I am a Teaching Fellow in Language Evolution and Acquisition based in the department of Linguistics and English Language in the School of Philosophy, Psychology and Language Sciences at the University of Edinburgh. I was previously a Postdoctoral Researcher at the Australian National University working in the Centre of Excellence for the Dynamics of Language, supervised by Prof. Kim Sterelny, and before this I was a PhD candidate in the Centre for Language Evolution at the University of Edinburgh, supervised by Prof. Simon Kirby and Prof. Kenny Smith. I also have a BA (Hons 1st class) in Turkish & Linguistics from SOAS, University of London and an MSc (Distinction) in the Evolution of Language and Cognition from the University of Edinburgh.
My professional experience includes time spent in ESL teaching (2005-present: Spain, Turkey, UK), IT technical support (1999-2003: UK, USA), running a bar (2003-2005: Spain) and brief stints at attempting to be a viniculturist in northern California and an astrophysics student in Edinburgh.
I speak Turkish, Spanish, French, and Python.
I am interested in how cultural processes contribute to the evolution of linguistic structure and conventions. My general approach is to 1) identify a minimal framework to describe different aspects of language and then 2) determine the minimal requirements - cognitive and social - required for their emergence. For example, I have looked at how populations of learning agents develop signalling systems, and how those signalling systems take on both simple and more complex structures.
Much of this involves the direct comparison of models from several disciplines, including evolutionary linguistics, artificial life, evolutionary game theory and economics. To this end, I primarily use agent-based modelling (typically involving an exemplar-theoretic methodology). This is supported - and heavily influenced - by mathematical tools borrowed from information theory.
I am also interested in empirical applications of the above, particularly in the quantification of structural complexity of both experimental and natural language data.
Spike, M. (2020). Fifty shades of grue: Indeterminate categories and induction in and out of the language sciences, Linguistic Typology , 24(3), 465-488. preprint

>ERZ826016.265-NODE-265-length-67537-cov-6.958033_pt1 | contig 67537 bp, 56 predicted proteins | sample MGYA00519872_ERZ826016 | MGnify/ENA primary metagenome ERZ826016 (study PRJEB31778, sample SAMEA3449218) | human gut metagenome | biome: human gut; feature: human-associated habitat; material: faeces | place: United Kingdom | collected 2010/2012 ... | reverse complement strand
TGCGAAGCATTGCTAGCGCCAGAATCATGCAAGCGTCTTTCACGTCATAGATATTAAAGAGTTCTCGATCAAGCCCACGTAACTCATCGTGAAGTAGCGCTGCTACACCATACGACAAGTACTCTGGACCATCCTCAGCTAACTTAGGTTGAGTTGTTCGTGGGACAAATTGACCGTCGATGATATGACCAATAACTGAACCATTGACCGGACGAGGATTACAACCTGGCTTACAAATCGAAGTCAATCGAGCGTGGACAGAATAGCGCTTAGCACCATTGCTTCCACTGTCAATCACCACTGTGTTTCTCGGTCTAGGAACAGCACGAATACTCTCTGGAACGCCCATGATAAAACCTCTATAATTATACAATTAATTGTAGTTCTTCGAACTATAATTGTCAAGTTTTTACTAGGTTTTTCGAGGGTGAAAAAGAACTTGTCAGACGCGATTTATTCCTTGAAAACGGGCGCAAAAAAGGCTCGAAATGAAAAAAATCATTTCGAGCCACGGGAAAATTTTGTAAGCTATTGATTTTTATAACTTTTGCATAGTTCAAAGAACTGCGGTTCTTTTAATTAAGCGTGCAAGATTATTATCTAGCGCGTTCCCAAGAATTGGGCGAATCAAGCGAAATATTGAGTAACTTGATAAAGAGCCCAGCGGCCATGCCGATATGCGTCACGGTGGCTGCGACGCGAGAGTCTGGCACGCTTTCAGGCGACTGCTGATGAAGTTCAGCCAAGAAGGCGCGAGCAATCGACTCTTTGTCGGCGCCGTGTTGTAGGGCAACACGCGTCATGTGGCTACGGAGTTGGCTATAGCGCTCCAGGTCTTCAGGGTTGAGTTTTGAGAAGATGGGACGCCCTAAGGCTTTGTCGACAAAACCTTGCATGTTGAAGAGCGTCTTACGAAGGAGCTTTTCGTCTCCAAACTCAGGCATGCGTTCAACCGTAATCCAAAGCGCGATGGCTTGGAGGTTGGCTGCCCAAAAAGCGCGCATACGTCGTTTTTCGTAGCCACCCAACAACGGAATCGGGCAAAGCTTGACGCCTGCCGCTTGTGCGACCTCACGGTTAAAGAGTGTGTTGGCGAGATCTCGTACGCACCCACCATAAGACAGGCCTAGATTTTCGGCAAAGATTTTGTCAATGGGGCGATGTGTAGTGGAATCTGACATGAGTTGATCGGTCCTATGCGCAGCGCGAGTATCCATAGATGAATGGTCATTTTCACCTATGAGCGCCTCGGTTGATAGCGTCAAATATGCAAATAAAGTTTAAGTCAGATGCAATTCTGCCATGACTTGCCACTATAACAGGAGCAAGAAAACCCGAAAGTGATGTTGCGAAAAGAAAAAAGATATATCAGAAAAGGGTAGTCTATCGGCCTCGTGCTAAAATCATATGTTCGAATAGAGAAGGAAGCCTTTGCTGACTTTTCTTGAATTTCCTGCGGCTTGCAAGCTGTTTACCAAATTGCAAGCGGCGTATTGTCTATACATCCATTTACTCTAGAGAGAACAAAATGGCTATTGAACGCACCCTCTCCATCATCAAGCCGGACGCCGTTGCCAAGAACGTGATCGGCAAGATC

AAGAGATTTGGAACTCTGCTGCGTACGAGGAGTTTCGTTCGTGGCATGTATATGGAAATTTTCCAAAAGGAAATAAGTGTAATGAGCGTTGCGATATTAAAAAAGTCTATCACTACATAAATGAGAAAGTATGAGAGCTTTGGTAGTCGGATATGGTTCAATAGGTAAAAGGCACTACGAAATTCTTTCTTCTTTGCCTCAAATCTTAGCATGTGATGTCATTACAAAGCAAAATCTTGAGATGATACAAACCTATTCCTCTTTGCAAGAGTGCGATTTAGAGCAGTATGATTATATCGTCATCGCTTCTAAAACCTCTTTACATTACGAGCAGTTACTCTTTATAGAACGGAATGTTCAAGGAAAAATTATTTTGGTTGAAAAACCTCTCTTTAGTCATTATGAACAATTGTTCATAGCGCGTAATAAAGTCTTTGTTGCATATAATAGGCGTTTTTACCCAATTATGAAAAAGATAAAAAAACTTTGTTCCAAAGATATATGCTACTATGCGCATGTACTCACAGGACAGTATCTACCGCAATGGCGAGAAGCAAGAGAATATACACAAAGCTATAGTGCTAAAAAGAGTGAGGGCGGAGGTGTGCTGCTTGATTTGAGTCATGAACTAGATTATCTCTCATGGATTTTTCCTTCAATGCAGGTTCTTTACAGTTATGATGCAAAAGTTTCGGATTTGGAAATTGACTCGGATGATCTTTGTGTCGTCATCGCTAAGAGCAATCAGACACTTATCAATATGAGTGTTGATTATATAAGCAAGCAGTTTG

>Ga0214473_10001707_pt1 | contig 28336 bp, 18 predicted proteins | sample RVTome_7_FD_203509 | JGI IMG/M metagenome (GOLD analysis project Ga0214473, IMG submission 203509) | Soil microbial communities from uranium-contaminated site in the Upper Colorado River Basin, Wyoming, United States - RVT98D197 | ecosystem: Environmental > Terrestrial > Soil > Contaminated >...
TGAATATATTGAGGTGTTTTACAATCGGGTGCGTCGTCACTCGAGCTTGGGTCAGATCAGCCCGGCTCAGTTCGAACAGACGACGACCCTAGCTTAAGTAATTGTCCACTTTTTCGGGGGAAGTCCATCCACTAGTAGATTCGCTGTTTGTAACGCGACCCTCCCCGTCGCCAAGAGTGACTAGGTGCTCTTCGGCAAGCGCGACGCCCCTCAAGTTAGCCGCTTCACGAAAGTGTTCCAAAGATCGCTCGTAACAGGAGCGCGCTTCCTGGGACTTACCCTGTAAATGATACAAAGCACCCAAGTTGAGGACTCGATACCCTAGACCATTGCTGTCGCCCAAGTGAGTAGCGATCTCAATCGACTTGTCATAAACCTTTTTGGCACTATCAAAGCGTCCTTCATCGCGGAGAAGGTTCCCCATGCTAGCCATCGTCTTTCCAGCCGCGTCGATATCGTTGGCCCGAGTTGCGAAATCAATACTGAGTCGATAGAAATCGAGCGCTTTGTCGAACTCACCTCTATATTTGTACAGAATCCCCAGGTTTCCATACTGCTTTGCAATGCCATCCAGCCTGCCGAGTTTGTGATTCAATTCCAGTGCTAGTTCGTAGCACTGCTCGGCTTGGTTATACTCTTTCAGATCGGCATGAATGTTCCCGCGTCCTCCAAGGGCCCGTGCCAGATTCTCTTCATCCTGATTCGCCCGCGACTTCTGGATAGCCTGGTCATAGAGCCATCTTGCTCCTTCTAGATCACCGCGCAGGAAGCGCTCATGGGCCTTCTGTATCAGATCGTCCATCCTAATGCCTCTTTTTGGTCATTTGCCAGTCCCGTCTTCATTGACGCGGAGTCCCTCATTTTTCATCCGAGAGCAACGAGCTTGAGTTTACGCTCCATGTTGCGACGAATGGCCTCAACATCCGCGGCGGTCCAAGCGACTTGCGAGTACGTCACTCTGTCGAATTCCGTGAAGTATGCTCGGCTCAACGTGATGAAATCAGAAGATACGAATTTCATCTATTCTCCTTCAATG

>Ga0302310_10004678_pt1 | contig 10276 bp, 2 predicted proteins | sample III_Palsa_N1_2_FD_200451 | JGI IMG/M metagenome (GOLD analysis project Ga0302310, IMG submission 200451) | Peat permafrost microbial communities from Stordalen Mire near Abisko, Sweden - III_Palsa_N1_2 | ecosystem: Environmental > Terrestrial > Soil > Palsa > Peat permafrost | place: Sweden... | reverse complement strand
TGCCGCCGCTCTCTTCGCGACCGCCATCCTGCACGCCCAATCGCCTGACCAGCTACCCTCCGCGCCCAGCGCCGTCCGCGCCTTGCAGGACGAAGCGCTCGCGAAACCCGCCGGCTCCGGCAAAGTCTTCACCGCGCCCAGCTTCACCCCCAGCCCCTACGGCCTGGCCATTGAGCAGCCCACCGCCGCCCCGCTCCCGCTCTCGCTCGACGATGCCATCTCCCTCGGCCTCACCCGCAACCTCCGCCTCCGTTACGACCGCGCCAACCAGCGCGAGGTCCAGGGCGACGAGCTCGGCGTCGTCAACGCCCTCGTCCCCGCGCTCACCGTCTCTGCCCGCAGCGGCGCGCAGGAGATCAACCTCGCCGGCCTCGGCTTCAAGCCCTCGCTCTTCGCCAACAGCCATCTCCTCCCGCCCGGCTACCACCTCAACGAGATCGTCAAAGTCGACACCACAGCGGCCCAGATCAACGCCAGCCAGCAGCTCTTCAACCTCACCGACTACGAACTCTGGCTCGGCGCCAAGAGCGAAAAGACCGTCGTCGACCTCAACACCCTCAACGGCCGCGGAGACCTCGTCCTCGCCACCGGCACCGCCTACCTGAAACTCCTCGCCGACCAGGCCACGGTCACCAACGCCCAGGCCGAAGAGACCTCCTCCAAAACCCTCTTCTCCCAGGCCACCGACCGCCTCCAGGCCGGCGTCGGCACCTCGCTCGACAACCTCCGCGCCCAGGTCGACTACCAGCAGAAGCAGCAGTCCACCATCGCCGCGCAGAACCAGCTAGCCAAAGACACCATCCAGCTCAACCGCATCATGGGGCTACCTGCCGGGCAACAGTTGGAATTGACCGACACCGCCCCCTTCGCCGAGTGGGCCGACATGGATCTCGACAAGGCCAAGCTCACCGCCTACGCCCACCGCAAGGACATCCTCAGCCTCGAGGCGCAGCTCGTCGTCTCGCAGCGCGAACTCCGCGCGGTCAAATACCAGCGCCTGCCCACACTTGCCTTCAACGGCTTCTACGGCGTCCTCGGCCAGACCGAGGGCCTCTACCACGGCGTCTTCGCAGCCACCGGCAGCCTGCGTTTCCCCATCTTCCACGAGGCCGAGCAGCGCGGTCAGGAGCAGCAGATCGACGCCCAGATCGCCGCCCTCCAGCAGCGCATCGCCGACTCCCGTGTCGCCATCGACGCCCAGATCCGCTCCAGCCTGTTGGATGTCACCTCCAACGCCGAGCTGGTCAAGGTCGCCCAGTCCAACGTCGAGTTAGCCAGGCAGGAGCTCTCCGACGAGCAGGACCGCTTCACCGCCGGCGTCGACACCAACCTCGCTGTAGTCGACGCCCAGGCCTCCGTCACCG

Roberts, S. G., Killin, A., Deb, A., Sheard, C., Greenhill, S. J., Sinnemäki, K., ... Spike, M.,... & Jordan, F. (2020). CHIELD: the causal hypotheses in evolutionary linguistics database. Journal of language evolution, 5(2), 101-120. preprint
Cross, M., Lumsden, A., & Spike, M. (2020). The co-evolution of communication and cooperation: Lewis signalling games in social dilemma scenarios. In Proceedings of the 13th International Conference on the Evolution of Language. link
Huggett, E., Peña, P., Sulik, J., & Spike, M. The effects of interaction on establishing common ground in communication. In Proceedings of the 13th International Conference on the Evolution of Language. link
Spike, M. (2018). The evolution of linguistic rules. Biology & Philosophy, 32(6), 887-904. preprint
Spike, M (2017) Minimal requirements for the cultural evolution of language. PhD Thesis, University of Edinburgh. link
Spike, M. (2017) Population size, learning, and innovation determine linguistic omplexity. Proceedings of the 39th Annual Conference of the Cognitive Science Society link
Spike, M., Stadler, K., Kirby, S. & Smith, K. - Minimal Requirements for the Emergence of Learned Signalling. Cognitive Science (2016) link
Spike, M., Stadler, K., Kirby, S. & Smith, K. (2014) Minimal Requirements for the Emergence of Learned Signalling. In E. Cartmill, S. Roberts, H. Lyn, H. Cornish (Eds.) The Evolution of Language: Proceedings of the 10th international conference (EvoLangX) World Scientific.
Spike, M., Stadler, K., Kirby, S. & Smith, K. (2013) Learning, Feedback and Information in Self-Organizing Communication Systems. In M. Knauff, M. Pauen, N. Sebanz, & I. Wachsmuth (Eds.), Proceedings of the 35th Annual Conference of the Cognitive Science Society (pp. 3442-3447). Austin, TX: Cognitive Science Society.
Spike, M. (2012) Modelling the Evolution of Communication Systems—Learning, Exemplars and Pólya Urns. MSc thesis, University of Edinburgh.
Spike, M., Kirby, S. & Smith, K. (in preparation) The information dynamics of signalling games.
Turner, C., Spike, M., & Magrath, R. (in preparation). Reliability in the Evolution of Eavesdropping on Heterospecific Alarm Calls.
Spike, M. (in preparation) Evolutionary dynamics of linguistic complexity: social structure, innovation, and stability.